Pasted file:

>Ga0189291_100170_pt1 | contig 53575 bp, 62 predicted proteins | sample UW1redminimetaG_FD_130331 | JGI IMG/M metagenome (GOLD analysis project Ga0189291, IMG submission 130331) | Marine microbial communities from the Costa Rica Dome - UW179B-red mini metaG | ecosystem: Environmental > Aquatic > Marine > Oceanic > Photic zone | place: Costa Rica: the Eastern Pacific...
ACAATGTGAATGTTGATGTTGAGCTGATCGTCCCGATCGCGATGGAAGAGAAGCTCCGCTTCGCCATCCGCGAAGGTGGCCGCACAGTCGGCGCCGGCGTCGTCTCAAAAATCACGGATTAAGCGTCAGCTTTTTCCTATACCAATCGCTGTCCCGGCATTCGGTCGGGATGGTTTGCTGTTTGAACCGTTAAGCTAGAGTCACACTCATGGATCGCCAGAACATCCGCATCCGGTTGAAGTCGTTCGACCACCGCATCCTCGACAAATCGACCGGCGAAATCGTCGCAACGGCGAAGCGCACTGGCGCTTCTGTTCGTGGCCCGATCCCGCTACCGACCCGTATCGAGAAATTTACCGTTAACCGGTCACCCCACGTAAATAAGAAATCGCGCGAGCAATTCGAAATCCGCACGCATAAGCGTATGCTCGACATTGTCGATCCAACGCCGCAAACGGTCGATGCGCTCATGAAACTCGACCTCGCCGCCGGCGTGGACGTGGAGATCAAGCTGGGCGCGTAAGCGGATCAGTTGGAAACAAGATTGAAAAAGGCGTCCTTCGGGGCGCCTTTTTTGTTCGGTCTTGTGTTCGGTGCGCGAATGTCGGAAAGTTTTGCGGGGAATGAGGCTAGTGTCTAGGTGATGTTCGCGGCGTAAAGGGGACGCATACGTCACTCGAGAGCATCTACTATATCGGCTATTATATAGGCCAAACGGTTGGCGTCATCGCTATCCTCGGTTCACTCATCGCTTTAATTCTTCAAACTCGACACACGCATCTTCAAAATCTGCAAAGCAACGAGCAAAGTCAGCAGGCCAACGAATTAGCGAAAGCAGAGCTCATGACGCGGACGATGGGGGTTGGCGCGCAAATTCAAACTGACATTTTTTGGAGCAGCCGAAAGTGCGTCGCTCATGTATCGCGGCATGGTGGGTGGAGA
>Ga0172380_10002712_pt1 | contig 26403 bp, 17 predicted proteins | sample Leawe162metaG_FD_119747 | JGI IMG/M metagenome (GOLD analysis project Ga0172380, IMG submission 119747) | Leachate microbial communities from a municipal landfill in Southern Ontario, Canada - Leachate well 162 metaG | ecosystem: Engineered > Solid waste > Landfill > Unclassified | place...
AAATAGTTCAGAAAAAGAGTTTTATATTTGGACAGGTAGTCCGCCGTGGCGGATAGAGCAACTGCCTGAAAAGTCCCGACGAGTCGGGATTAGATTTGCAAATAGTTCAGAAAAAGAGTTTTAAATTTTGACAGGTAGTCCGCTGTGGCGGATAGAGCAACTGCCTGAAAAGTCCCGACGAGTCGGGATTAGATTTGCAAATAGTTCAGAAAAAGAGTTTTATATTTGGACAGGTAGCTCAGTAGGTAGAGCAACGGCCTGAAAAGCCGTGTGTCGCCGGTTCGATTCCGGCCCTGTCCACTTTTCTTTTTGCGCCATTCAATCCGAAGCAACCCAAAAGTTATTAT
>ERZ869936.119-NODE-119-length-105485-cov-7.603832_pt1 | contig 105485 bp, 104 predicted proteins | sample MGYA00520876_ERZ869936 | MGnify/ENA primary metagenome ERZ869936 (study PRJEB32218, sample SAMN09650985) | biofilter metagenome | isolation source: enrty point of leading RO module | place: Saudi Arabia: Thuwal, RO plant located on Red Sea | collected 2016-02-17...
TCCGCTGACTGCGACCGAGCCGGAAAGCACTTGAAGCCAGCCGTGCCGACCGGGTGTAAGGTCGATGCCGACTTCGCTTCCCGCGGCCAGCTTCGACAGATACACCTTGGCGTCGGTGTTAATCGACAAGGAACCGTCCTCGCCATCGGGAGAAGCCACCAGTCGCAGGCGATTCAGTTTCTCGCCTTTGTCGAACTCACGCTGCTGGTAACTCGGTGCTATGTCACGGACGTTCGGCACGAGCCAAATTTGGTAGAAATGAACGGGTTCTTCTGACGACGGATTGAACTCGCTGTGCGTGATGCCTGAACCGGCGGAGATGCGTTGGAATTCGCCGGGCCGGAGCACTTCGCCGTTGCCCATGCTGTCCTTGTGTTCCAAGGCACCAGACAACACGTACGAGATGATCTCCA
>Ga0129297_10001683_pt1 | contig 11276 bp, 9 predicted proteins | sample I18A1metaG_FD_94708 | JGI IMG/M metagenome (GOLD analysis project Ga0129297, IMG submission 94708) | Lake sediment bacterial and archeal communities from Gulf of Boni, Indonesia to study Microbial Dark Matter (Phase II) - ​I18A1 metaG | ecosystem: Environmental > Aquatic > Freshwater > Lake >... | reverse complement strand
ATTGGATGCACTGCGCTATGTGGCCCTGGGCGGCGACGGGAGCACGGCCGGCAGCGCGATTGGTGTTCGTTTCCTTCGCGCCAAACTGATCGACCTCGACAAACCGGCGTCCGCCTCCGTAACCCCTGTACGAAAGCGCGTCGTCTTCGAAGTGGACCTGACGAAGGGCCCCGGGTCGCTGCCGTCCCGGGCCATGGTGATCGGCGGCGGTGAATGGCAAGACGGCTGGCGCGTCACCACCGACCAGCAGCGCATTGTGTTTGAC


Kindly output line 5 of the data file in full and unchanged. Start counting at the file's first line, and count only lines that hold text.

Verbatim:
>ERZ869936.119-NODE-119-length-105485-cov-7.603832_pt1 | contig 105485 bp, 104 predicted proteins | sample MGYA00520876_ERZ869936 | MGnify/ENA primary metagenome ERZ869936 (study PRJEB32218, sample SAMN09650985) | biofilter metagenome | isolation source: enrty point of leading RO module | place: Saudi Arabia: Thuwal, RO plant located on Red Sea | collected 2016-02-17...